Conference Day Workshop

Creativity and its part in Encouraging Students to Understand Identity, Privilege and Oppression
Antoinette Blain - Teacher-Coach (Expressive Arts) | Aga Khan Academies - Mombasa, Kenya

Creativity and its part in Encouraging Students to Understand Identity, Privilege and Oppression

Innovative Practice Sessions

About the workshop

The aims of this session are;

For participants to leave with practical tasks for the classroom so that teachers can choose, analyse and talk about artists and artwork that affirms identity and explores challenging topics of privilege, class, marginalisation with children and young people.

To have a clearer understanding about the role of art in the changing landscapes of our culture and how art can be used as a research tool in a variety of subjects with even the youngest students.

To be confident in using artwork and ‘artist thinking’ to make shifts towards an ethical and pluralist curriculum and classroom that honours the reality of students’ diverse cultures and experiences.

Session will include a variety of creatively facilitated and interactive techniques, participants will have the opportunity to engage in powerful dialogue around critical themes.

Using the work of the following artists (but not limited to):

  • Grayson Perry – Participants will make maps in the style of Perry that explore Race, Class & Identity in their local area.
  • Yinka Shonibare – Participants will use the work of Yinka Shonibare for history based research about Colonialism as an example of how studio thinking could be a starting point for research in other subject areas.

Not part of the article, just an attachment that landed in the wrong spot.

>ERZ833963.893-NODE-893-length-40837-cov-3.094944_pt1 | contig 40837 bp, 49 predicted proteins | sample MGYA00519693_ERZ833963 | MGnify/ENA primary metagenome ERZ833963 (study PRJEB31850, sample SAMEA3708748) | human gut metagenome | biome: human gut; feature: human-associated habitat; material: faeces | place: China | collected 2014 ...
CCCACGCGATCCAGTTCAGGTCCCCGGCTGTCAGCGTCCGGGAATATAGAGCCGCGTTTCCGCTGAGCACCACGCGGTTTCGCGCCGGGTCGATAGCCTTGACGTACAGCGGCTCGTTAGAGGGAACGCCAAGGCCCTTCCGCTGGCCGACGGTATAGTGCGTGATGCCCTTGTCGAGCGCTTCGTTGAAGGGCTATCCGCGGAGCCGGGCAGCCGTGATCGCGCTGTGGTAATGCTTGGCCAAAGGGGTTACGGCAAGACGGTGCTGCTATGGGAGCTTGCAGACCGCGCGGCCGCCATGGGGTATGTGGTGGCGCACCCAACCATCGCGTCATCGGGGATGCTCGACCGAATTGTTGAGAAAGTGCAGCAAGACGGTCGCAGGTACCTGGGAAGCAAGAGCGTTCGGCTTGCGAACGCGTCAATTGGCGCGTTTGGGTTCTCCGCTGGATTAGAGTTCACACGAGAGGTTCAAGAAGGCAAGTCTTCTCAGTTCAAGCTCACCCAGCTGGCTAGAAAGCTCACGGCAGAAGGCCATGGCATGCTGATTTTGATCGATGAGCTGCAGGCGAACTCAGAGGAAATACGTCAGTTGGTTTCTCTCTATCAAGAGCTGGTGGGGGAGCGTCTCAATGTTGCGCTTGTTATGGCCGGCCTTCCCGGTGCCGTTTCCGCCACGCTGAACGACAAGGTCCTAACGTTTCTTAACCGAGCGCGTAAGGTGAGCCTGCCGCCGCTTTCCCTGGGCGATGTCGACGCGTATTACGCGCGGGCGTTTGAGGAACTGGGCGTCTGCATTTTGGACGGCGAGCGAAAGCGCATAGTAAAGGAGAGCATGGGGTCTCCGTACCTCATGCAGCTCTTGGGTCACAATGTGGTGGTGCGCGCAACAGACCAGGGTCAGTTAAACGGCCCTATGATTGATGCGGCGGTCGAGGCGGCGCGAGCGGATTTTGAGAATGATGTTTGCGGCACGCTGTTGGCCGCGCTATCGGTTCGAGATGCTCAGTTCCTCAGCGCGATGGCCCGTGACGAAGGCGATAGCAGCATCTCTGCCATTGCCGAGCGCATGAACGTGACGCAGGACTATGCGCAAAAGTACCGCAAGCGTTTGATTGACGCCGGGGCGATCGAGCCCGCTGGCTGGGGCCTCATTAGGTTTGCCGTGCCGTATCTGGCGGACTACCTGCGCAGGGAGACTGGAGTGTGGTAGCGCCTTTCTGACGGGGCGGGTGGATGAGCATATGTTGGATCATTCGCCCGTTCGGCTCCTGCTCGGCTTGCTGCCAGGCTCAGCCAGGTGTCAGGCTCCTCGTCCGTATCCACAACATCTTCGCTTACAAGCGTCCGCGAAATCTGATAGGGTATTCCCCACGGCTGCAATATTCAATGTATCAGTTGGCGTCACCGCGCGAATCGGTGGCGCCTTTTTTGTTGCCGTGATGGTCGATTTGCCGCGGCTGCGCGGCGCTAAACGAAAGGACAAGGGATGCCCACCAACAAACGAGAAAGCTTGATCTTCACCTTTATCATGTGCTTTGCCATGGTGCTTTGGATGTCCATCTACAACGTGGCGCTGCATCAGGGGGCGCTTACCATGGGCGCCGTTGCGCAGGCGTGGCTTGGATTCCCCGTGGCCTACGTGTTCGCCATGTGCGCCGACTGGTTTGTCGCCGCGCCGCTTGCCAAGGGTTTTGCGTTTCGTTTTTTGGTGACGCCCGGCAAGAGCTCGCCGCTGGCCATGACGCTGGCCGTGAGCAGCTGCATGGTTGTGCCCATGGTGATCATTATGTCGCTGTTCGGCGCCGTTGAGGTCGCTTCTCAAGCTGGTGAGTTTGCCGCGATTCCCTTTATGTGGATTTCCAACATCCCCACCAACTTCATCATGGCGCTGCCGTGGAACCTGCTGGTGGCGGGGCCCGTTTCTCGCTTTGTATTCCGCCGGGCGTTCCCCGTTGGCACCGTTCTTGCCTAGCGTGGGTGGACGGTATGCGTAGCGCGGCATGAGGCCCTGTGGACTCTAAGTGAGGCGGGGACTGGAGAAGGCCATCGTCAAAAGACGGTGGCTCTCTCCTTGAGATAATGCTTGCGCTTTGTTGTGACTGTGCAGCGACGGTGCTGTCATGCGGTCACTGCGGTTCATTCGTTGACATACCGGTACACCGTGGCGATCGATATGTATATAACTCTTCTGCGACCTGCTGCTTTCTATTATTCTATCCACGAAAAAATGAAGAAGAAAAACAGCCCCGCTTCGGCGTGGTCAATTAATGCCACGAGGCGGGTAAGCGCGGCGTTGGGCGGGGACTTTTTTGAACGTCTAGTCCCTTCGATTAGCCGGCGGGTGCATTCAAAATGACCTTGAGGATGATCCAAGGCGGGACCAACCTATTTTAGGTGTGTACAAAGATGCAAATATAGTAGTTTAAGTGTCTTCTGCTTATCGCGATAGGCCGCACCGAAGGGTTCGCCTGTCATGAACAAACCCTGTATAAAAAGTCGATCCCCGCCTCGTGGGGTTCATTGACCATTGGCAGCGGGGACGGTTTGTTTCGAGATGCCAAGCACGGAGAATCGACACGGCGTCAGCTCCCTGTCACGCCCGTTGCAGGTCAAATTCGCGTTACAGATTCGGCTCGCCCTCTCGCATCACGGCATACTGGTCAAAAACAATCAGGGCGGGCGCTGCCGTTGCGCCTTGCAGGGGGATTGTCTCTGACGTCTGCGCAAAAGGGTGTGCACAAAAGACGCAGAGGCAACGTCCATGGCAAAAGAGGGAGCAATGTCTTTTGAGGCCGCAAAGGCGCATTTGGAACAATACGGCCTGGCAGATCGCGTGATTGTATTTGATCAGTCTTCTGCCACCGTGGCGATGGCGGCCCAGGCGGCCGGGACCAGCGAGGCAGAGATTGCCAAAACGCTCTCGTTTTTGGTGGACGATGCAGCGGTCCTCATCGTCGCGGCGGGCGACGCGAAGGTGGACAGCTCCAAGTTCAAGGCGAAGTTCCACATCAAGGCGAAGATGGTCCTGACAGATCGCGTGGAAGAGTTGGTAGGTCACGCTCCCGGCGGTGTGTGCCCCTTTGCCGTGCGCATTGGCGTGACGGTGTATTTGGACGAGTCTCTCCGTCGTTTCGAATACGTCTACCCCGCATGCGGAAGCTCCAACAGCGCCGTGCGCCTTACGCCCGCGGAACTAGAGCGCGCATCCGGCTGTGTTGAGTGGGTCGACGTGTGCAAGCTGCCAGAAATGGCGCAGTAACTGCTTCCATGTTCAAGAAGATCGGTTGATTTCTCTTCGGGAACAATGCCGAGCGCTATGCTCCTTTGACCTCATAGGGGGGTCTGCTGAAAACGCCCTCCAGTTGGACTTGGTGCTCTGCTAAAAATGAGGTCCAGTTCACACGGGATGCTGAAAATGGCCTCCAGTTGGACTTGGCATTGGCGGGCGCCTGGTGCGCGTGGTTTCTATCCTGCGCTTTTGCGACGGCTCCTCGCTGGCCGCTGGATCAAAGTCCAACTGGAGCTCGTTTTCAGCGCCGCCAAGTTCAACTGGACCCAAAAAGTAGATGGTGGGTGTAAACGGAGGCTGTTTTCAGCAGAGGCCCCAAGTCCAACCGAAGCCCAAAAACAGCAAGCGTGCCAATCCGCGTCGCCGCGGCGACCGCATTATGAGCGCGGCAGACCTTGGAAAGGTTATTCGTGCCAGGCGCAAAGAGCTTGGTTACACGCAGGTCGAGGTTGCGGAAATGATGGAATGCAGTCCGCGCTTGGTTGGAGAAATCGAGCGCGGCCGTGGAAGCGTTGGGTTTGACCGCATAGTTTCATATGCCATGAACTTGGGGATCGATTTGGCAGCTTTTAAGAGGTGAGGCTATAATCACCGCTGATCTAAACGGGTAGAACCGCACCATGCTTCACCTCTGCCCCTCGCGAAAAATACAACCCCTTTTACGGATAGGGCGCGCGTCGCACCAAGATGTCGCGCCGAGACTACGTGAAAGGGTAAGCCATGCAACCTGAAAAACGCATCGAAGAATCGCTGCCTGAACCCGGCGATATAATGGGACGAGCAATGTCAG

• Ai Wei Wei – Participants will (resources permitting) wear life jackets, sit in (simulate) a life dinghy and review the work by Ai Wei Wei ‘soleil levant’ as a starting point for discussion about migration, displacement and its impact on identity, culture and marginalisation. Participants will design classroom activities that lead to discussion about fairness and privilege thus using art to build empathy.
  • Kahinda Wiley vs Holbein, Participants collectively create a comparative study of Kehinde Wiley, “Portrait of Rashid Johnson and Sanford Biggers, The Ambassadors” and Hans Holbein the Younger, “The Ambassadors”. Discussion of shifting the narrative around who is typically depicted with wealth.
  • Other suggested artists include; Vanessa German, Lubaina Himid, Soul of a Nation Exhibition, Khalil Joseph

About the facilitator

Antoinette Blain is an experienced international IB educator in Visual Art, an IB workshop leader, examiner and school visitor. After many years experience in middle and senior leadership she has recently joined the Aga Khan Academies as a teacher-coach across the 3 academies (Mombasa, Mapito and Hyderabad).


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